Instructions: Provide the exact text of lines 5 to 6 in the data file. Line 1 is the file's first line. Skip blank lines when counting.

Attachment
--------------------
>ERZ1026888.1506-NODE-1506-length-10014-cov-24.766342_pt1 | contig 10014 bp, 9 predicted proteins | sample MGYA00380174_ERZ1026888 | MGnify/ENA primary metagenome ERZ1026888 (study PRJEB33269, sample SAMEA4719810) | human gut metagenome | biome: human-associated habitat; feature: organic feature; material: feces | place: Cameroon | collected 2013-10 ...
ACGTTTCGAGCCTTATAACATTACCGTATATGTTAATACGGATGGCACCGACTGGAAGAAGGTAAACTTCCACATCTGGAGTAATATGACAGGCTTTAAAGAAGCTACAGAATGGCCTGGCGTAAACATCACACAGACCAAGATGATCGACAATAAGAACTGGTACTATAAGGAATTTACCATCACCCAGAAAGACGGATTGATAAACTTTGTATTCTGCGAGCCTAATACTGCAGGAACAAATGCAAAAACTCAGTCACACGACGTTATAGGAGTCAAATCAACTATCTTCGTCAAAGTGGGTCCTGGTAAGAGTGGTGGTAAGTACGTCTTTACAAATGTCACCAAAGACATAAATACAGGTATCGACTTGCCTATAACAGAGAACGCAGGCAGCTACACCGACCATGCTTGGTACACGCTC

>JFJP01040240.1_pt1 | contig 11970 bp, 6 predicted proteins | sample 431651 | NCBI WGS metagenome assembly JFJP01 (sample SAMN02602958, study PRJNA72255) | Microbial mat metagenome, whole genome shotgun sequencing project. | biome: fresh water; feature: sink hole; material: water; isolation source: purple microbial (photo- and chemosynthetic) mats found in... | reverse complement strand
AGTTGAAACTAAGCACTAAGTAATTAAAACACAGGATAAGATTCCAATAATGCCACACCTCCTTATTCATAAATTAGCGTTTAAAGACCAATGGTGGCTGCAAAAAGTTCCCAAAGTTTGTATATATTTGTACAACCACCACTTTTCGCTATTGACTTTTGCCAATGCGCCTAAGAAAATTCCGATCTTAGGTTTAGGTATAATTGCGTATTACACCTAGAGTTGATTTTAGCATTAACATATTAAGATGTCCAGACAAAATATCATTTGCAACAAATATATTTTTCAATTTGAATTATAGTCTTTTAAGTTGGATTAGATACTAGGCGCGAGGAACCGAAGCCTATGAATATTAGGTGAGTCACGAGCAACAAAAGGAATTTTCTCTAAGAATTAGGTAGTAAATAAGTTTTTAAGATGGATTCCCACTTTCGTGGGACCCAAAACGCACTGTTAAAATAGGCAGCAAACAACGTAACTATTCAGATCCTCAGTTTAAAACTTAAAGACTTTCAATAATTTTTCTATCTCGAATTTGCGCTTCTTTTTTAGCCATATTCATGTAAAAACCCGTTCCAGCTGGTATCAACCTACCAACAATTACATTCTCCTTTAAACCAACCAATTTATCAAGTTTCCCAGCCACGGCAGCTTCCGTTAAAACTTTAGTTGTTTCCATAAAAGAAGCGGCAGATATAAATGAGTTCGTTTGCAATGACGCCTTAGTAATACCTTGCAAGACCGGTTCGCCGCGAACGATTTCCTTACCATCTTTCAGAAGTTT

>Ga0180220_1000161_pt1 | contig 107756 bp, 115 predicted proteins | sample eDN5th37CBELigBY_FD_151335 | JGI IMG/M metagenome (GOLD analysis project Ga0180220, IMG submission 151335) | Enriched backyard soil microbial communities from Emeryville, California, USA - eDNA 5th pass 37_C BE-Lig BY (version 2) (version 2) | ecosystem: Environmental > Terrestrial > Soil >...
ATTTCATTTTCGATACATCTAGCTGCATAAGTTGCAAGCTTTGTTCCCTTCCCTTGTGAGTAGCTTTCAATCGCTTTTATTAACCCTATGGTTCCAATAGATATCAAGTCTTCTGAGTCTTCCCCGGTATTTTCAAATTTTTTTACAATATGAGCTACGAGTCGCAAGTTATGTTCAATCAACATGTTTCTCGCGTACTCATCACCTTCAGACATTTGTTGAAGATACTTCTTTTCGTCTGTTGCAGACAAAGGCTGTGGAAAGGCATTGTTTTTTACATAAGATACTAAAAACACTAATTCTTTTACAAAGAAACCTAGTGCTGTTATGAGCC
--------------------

>Ga0180220_1000161_pt1 | contig 107756 bp, 115 predicted proteins | sample eDN5th37CBELigBY_FD_151335 | JGI IMG/M metagenome (GOLD analysis project Ga0180220, IMG submission 151335) | Enriched backyard soil microbial communities from Emeryville, California, USA - eDNA 5th pass 37_C BE-Lig BY (version 2) (version 2) | ecosystem: Environmental > Terrestrial > Soil >...
ATTTCATTTTCGATACATCTAGCTGCATAAGTTGCAAGCTTTGTTCCCTTCCCTTGTGAGTAGCTTTCAATCGCTTTTATTAACCCTATGGTTCCAATAGATATCAAGTCTTCTGAGTCTTCCCCGGTATTTTCAAATTTTTTTACAATATGAGCTACGAGTCGCAAGTTATGTTCAATCAACATGTTTCTCGCGTACTCATCACCTTCAGACATTTGTTGAAGATACTTCTTTTCGTCTGTTGCAGACAAAGGCTGTGGAAAGGCATTGTTTTTTACATAAGATACTAAAAACACTAATTCTTTTACAAAGAAACCTAGTGCTGTTATGAGCC